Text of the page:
Best interests of the child
18. T he Committee recommends that the State party:
(a) Ensure that the principle of the best interests of the child is consistently applied in programmes and legislative, administrative and judicial proceedings, including in relation to parental custody and contact, alternative care, child justice, asylum and support for children who are victims or witnesses of crime;
(b) Ensure legislative amendments are made to clarify the procedures and criteria for assessing and determining the best interests of the child in the Aliens Act (2005) and the Act concerning Support and Service for Persons with Certain Functional Impairments (1993), in accordance with the inquiry on children ’ s rights;
(c) Provide guidance and training to all relevant persons in authority for determining the best interests of the child in every area and for giving those interests due weight as a primary consideration.
Right to life, survival and development
19. The Committee recommends that the State party strengthen its efforts to prevent suicide among children, including children with disabilities, children who do not identify with the gender assigned to them at birth, transgender children and unaccompanied asylum-seeking children , and set up inter-agency child death review teams with the aim of strengthening preventive measures.
Respect for the views of the child
20. Noting that children ’ s views are not systematically taken into account in decisions affecting them and that most municipalities lack structures for ensuring child participation in decision-making , t he Committee recommends that the State party :
(a) Ensure that all children can express their opinion and be heard in all decisions affecting them, including in courts and administrative proceedings and in decisions regarding migration and asylum, custody, residence and contact, placement in alternative care, social services and domestic violence, without the requirement for the consent of a parent or guardian;
(b) Adopt relevant legislative amendments to ensure that children ’ s views are heard and taken into account in the above-mentioned decisions, including by abolishing the exception of inappropriateness in family legislation and the Aliens Act and with regard to decisions of the social welfare committee concerning children with disabilities;
(c) Ensure that all municipalities establish policies and structures, such as youth councils, for ensuring the participation of children in local decision-making;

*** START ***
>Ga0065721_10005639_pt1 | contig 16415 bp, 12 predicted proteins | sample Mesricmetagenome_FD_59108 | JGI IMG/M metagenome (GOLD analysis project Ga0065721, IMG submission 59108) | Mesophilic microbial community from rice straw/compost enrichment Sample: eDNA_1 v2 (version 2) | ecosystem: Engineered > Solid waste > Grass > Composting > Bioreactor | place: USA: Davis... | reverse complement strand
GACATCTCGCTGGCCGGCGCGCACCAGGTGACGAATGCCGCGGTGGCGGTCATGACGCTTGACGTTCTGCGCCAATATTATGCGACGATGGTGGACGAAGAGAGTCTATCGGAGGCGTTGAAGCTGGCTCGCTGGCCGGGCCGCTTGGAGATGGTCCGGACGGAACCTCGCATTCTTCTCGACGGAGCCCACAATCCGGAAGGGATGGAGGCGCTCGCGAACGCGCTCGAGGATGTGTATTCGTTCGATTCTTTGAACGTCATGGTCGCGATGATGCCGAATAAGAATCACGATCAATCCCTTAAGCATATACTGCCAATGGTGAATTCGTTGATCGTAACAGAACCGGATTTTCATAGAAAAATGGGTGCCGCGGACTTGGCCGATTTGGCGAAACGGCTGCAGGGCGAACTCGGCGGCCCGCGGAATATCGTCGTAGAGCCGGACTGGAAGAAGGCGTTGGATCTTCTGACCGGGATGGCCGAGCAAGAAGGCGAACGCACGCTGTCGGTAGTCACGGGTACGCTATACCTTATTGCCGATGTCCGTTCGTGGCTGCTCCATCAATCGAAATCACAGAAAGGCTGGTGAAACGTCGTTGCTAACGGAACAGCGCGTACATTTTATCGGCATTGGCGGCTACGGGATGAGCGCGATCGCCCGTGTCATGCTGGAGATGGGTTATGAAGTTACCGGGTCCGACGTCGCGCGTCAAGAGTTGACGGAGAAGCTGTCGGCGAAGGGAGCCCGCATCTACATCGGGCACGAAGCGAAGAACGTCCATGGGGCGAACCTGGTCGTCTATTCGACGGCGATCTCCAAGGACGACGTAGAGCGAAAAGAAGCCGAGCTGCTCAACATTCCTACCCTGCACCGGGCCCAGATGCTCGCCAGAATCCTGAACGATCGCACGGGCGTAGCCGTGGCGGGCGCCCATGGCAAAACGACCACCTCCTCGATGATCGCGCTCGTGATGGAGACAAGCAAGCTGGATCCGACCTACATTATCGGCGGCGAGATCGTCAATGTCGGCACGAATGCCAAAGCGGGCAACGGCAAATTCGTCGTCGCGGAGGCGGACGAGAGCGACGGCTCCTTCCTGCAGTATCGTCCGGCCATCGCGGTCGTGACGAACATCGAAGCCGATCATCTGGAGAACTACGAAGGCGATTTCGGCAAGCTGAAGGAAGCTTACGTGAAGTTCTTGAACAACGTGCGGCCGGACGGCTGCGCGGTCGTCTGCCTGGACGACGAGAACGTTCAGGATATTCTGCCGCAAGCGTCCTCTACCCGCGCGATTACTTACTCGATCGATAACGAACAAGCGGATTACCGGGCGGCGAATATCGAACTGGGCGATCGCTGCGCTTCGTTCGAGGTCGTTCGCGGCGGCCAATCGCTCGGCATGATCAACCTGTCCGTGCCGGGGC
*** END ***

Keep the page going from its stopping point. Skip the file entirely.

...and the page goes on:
(d) Continue to strengthen measures to promote the meaningful and empowered participation of all children, including children in disadvantaged situations, within the family, the community, schools and the realm of policymaking at the municipal and national levels;
(e) Ensure that all relevant professionals working with and for children, including the judiciary, systematically receive appropriate training on children ’ s right to be heard and to have their views taken into account.
C.Civil rights and freedoms (arts. 7–8 and 13–17)
21. The Committee notes the amendment to the Citizenship Act (2001) made in 2021 that removes the requirement for certain stateless children to have a permanent residence permit in order to obtain Swedish nationality, but is concerned that the legislative framework remains restrictive, including for children with an irregular residence status , stateless children born abroad and children with an “ unknown nationality ” . The Committee recommends that the State party :
(a) Develop a procedure to determine the stateless status of children in order to properly identify and protect stateless children;
(b) Facilitate the acquisition at birth of nationality for children who would otherwise be stateless;
(c) Strengthen legal pathways for children with an irregular residence status, children born abroad and children with an “ unknown nationality ” to acquire a nationality.
Right to privacy and access to appropriate information
22. Recalling its general comment No. 25 (2021) on children ’ s rights in relation to the digital environment, the Committee recommends that the State party :